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Using setup scripts in Magento 2

Setup scripts are an essential tool when writing your own custom modules. But there are a lot of changes between how these are handled in Magento 1 versus Magento 2.

Changes at a glance

Magento 1

Configuration cache clear essential

Scripts triggered after configuration cache clear (by default)

Data and schema scripts in separate folders

Upgrade scripts in separate files

Uses table core_resource

No concept of recurring script

No concept of uninstall script

Magento 2

Configuration cache clear optional

Scripts triggered using Magento CLI tool

Data and schema scripts in same folder

Upgrade scripts in single files

Uses table setup_module

New recurring script type runs every time a setup command is triggered

New uninstall script type runs when module is uninstalled (composer only)

Directory structure

In Magento 1, there were separate module folders for the schema and data scripts. However, in Magento 2 this has been simplified to use a single module folder called Setup, as demonstrated in the following screenshot

Additionally, you will see that there is only one schema upgrade script and only one data upgrade script – the file version numbering of Magento 1 has been abandoned. Upgrade scripts will be explained in more detail below.

Running setup scripts

Setup scripts are triggered using the Magento 2 Command Line Interface (CLI) tool. There are a few different commands to achieve this:

Command

  • magento setup:upgrade
  • magento setup:db-schema:upgrade
  • magento setup:db-data:upgrade

Description

  • Runs schema and data changes combined
  • Runs schema changes only
  • Runs data changes only

Typically, you will use magento setup:upgrade to trigger the scripts as it ensures that the schema and data scripts are run in sequence, and ensures that any dependencies are generated prior to running the scripts. However, magento  setup:db-schema:upgrade and magento setup:db-data:upgrade do allow the scripts to be executed independently, and do not require the configuration cache to be cleared.

Version tracking

When a module is first installed, an entry is added to the setup_module table for that module, using the setup_version attribute value specified in etc/module.xml:

<?xml version="1.0"?>
<config xmlns:xsi="http://www.w3.org/2001/XMLSchema-instance" xsi:noNamespaceSchemaLocation="urn:magento:framework:Module/etc/module.xsd">
    <module name="Inviqa_SetupExample" setup_version="1.0.0" />
</config>

So the above example would create the following database entry:

mysql> select * from setup_module where module = "Inviqa_SetupExample";
+---------------------+----------------+--------------+
| module              | schema_version | data_version |
+---------------------+----------------+--------------+
| Inviqa_SetupExample | 1.0.0          | 1.0.0        |
+---------------------+----------------+--------------+

There is a potential pitfall here in that when a module is installed, an entry is added to the setup_module table regardless of whether any install scripts are present. So if the install scripts are created after the module is installed, they will never be executed. If you are developing a module and hit this problem, you will need to manually delete the module entry in the setup_module table.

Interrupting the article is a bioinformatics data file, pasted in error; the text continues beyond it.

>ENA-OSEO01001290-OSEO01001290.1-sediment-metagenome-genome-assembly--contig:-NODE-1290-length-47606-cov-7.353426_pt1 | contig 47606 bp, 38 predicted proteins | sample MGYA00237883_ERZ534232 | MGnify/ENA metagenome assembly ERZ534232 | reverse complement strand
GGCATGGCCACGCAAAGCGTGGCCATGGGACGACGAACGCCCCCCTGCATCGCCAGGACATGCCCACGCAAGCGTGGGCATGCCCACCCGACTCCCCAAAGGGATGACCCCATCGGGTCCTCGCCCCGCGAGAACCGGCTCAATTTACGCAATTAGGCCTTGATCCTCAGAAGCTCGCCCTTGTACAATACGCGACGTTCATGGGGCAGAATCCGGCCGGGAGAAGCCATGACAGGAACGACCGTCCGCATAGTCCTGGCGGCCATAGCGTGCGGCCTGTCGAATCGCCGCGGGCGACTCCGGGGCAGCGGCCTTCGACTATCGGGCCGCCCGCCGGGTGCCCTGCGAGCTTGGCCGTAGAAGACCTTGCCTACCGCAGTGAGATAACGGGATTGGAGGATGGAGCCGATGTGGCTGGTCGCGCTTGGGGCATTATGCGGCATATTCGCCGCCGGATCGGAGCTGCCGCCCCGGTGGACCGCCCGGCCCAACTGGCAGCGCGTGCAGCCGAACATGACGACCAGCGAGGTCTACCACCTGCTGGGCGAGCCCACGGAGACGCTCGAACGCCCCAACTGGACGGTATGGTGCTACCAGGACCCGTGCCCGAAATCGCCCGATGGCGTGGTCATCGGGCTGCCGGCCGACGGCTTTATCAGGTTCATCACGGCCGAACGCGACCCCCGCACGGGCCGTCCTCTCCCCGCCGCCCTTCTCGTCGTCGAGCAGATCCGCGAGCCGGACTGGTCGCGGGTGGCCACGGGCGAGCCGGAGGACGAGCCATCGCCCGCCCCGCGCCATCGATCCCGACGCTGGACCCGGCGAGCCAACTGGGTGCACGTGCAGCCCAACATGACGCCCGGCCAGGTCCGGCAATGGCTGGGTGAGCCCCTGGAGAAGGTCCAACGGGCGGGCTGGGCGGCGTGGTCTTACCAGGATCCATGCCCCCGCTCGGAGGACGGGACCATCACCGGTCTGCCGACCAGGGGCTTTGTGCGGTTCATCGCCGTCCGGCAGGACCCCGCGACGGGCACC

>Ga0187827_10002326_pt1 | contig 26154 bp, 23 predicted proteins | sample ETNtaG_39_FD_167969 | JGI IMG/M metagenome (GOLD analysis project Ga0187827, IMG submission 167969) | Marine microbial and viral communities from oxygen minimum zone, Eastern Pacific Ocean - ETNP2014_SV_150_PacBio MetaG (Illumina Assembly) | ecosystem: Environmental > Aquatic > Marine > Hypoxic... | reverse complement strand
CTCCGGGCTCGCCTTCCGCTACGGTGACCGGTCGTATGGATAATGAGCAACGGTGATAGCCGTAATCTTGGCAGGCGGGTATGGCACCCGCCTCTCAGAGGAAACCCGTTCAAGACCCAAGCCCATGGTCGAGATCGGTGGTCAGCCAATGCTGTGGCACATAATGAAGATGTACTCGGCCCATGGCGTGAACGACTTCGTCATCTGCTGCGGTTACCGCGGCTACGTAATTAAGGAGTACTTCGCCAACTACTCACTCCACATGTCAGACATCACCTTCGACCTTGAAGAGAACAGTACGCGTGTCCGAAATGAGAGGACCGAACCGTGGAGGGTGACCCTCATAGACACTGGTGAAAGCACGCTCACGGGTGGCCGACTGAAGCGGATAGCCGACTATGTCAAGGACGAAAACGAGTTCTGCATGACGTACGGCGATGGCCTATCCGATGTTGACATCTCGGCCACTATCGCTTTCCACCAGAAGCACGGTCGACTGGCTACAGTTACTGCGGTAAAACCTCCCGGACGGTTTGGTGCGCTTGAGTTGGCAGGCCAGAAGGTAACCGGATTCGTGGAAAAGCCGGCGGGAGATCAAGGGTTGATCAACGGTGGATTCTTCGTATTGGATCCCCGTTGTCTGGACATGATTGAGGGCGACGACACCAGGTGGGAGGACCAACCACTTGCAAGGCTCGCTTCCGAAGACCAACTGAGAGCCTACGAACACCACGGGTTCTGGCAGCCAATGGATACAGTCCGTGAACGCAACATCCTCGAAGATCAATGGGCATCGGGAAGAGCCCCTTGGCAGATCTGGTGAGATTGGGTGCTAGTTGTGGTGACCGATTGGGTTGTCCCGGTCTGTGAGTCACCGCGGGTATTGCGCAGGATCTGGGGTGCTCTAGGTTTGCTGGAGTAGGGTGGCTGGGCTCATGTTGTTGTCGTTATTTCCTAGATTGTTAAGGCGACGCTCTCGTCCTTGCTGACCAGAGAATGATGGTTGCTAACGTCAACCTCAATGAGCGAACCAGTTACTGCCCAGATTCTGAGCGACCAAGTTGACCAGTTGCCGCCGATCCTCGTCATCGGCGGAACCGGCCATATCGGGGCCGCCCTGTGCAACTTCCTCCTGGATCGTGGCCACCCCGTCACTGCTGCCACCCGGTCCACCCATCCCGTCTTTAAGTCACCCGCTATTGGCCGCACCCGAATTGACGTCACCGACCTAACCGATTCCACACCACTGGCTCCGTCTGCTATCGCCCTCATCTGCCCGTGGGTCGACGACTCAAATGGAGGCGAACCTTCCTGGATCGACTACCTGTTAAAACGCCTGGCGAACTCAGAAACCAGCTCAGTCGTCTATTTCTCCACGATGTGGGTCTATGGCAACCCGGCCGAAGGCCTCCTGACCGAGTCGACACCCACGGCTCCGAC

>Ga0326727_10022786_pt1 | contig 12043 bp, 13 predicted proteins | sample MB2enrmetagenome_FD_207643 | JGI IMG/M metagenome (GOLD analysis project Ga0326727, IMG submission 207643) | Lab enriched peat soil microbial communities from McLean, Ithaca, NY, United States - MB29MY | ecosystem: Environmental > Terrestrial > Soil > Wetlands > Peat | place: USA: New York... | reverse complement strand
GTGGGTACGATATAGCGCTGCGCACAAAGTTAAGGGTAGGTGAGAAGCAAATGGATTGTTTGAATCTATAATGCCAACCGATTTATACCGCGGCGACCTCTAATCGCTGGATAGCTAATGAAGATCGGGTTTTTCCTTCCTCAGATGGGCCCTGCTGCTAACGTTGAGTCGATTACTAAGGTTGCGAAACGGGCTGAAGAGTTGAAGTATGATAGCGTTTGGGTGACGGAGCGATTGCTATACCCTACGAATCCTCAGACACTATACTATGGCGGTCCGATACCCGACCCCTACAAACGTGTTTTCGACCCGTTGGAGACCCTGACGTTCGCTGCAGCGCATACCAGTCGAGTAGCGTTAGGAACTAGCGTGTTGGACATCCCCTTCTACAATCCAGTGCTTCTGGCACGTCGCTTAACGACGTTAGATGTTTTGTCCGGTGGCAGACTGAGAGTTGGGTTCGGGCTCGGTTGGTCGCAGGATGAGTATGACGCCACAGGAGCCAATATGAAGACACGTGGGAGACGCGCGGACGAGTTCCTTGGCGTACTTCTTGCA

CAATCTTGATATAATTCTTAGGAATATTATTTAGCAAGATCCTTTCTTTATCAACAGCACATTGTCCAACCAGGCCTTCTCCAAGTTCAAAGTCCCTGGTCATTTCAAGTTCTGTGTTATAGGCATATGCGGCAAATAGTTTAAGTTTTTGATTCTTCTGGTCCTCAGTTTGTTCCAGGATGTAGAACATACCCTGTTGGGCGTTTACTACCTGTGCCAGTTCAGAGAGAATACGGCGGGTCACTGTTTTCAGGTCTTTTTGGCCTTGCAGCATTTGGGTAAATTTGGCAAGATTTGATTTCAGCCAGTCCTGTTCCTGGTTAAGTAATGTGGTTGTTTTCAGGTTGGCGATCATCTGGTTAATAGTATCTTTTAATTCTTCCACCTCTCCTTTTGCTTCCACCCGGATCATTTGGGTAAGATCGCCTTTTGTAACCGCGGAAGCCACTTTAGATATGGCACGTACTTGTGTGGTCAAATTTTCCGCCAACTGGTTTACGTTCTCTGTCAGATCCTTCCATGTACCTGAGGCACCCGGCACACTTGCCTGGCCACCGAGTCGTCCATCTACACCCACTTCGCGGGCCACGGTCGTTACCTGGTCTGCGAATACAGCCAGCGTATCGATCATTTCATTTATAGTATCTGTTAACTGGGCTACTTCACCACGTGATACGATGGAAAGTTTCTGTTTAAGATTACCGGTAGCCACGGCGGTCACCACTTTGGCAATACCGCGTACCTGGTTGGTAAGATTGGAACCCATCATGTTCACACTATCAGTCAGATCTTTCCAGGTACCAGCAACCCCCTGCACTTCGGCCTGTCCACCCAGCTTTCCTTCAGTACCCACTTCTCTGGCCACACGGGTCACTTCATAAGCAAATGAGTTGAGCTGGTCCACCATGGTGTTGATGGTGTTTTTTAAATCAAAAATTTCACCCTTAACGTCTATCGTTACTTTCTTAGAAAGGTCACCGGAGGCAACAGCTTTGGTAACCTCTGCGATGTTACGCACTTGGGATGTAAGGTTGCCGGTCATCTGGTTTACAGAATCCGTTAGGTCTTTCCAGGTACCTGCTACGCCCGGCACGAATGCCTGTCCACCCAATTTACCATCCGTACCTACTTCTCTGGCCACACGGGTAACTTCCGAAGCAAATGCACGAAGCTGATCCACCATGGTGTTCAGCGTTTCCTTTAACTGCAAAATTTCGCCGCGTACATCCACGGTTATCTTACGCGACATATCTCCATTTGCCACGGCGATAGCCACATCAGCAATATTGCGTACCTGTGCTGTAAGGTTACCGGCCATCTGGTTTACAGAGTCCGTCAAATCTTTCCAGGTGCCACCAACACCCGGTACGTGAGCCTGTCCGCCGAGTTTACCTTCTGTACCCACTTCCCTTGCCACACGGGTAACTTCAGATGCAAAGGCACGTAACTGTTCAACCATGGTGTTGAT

As their names imply, the Setup/InstallSchema.php and Setup/InstallData.php scripts are run when the module is first installed and are used to modify the database structure and content respectively.

An example of a Setup/InstallSchema.php script looks like this:

<?php

namespace Inviqa\SetupExample\Setup;

use Magento\Framework\Setup\InstallSchemaInterface;
use Magento\Framework\Setup\ModuleContextInterface;
use Magento\Framework\Setup\SchemaSetupInterface;

class InstallSchema implements InstallSchemaInterface
{

    public function install(SchemaSetupInterface $setup, ModuleContextInterface $context)
    {
        $installer = $setup;

        $installer->startSetup();

        $table = $installer->getConnection()
            ->newTable($installer->getTable('inviqa_example'))
            ->addColumn(
                'entity_id',
                \Magento\Framework\DB\Ddl\Table::TYPE_INTEGER,
                null,
                ['identity' => true, 'unsigned' => true, 'nullable' => 
false, 'primary' => true],
                'Entity ID'
            )
            ->addColumn(
                'name',
                \Magento\Framework\DB\Ddl\Table::TYPE_TEXT,
                255,
                ['nullable' => false],
                'Name'
            )
            ->setComment('Inviqa Example');
        $installer->getConnection()->createTable($table);

        $installer->endSetup();
    }
}

As you can see, once the InstallSchemaInterface interface is implemented, all the setup code is placed within the install method. The example setup code uses Data Definition Language (DDL) to create a simple table called inviqa_example. DDL was added to later versions of Magento 1 to allow schema definitions and changes to be written in a cross database compatible format, and these changes have been carried through into Magento 2.

The Setup/InstallData.php script follows a similar convention but instead implements InstallDataInterface. Here’s an example:

<?php

namespace Inviqa\SetupExample\Setup;

use Magento\Framework\Setup\InstallDataInterface;
use Magento\Framework\Setup\ModuleContextInterface;
use Magento\Framework\Setup\ModuleDataSetupInterface;

class InstallData implements InstallDataInterface
{
    public function install(ModuleDataSetupInterface $setup, ModuleContextInterface $context)
    {
        $setup->getConnection()->query("INSERT INTO inviqa_example SET name = 'Test 1'");
    }
}

In this example, the setup code uses raw SQL to insert a row into the newly created inviqa_example table.

Upgrade scripts

As their names imply, the Setup/UpgradeSchema.php and Setup/UpgradeData.php scripts will update the database structure and content respectively. Updating the setup_version attribute value in etc/module.xml will prompt the upgrade scripts to be run the next time magento setup:upgrade is executed from the CLI.